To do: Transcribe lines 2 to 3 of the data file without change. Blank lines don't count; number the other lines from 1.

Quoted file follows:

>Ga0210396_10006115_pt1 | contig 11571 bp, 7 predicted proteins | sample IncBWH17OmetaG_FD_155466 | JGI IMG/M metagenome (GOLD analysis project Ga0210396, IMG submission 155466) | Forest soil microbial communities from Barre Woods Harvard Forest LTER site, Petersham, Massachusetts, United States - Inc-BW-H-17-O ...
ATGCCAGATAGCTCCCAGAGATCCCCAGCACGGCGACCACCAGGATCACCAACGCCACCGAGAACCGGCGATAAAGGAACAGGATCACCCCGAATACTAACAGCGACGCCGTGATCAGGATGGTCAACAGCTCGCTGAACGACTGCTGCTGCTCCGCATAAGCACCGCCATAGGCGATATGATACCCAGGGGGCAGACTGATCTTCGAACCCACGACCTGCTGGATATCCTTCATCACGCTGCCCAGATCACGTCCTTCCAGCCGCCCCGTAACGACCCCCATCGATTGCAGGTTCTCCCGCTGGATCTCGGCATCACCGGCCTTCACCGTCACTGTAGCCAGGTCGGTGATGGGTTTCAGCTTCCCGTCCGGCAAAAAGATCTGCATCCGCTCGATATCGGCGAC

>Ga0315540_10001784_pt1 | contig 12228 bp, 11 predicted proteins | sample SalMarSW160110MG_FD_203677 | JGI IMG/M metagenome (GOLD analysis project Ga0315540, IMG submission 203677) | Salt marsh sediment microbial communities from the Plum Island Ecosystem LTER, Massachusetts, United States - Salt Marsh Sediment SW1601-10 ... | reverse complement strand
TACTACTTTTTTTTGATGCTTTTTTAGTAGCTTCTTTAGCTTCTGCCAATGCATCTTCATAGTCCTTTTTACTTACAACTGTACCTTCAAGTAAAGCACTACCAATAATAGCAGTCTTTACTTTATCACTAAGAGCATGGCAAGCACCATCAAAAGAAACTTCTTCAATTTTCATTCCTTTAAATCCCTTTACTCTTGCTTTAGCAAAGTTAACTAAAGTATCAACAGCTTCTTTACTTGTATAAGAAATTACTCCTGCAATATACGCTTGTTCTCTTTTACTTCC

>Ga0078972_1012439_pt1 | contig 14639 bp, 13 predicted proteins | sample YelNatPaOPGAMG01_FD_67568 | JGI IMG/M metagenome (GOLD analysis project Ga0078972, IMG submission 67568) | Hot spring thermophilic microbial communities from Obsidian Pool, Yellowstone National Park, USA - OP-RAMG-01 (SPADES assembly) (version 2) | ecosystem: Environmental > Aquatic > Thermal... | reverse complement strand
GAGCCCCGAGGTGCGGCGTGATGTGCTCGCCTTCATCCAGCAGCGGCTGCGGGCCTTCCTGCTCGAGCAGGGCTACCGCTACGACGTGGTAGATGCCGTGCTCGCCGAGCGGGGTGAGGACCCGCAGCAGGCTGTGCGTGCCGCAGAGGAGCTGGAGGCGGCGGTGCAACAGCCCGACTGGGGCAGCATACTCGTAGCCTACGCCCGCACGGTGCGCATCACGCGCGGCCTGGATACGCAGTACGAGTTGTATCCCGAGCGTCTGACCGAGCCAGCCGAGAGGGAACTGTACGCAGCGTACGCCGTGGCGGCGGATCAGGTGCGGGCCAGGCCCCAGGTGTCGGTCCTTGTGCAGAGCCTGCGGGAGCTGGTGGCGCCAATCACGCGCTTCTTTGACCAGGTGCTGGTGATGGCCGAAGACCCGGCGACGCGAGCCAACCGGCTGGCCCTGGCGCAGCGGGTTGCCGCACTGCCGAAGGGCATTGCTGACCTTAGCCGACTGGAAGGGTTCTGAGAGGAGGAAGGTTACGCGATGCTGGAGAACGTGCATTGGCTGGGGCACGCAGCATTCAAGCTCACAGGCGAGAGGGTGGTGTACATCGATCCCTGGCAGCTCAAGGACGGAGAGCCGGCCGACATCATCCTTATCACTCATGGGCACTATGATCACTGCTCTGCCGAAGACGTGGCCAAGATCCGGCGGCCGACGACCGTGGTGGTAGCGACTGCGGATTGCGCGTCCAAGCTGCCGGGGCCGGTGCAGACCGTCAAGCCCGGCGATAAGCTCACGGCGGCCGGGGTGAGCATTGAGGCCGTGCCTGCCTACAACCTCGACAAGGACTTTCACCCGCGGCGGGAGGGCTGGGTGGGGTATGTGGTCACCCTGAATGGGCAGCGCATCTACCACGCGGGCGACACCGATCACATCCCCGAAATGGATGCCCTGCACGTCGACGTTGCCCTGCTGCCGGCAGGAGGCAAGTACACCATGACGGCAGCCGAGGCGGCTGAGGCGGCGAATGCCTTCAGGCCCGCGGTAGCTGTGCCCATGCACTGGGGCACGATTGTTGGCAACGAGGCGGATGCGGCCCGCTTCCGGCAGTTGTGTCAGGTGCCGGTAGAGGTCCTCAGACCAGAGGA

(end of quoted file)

ATGCCAGATAGCTCCCAGAGATCCCCAGCACGGCGACCACCAGGATCACCAACGCCACCGAGAACCGGCGATAAAGGAACAGGATCACCCCGAATACTAACAGCGACGCCGTGATCAGGATGGTCAACAGCTCGCTGAACGACTGCTGCTGCTCCGCATAAGCACCGCCATAGGCGATATGATACCCAGGGGGCAGACTGATCTTCGAACCCACGACCTGCTGGATATCCTTCATCACGCTGCCCAGATCACGTCCTTCCAGCCGCCCCGTAACGACCCCCATCGATTGCAGGTTCTCCCGCTGGATCTCGGCATCACCGGCCTTCACCGTCACTGTAGCCAGGTCGGTGATGGGTTTCAGCTTCCCGTCCGGCAAAAAGATCTGCATCCGCTCGATATCGGCGAC

>Ga0315540_10001784_pt1 | contig 12228 bp, 11 predicted proteins | sample SalMarSW160110MG_FD_203677 | JGI IMG/M metagenome (GOLD analysis project Ga0315540, IMG submission 203677) | Salt marsh sediment microbial communities from the Plum Island Ecosystem LTER, Massachusetts, United States - Salt Marsh Sediment SW1601-10 ... | reverse complement strand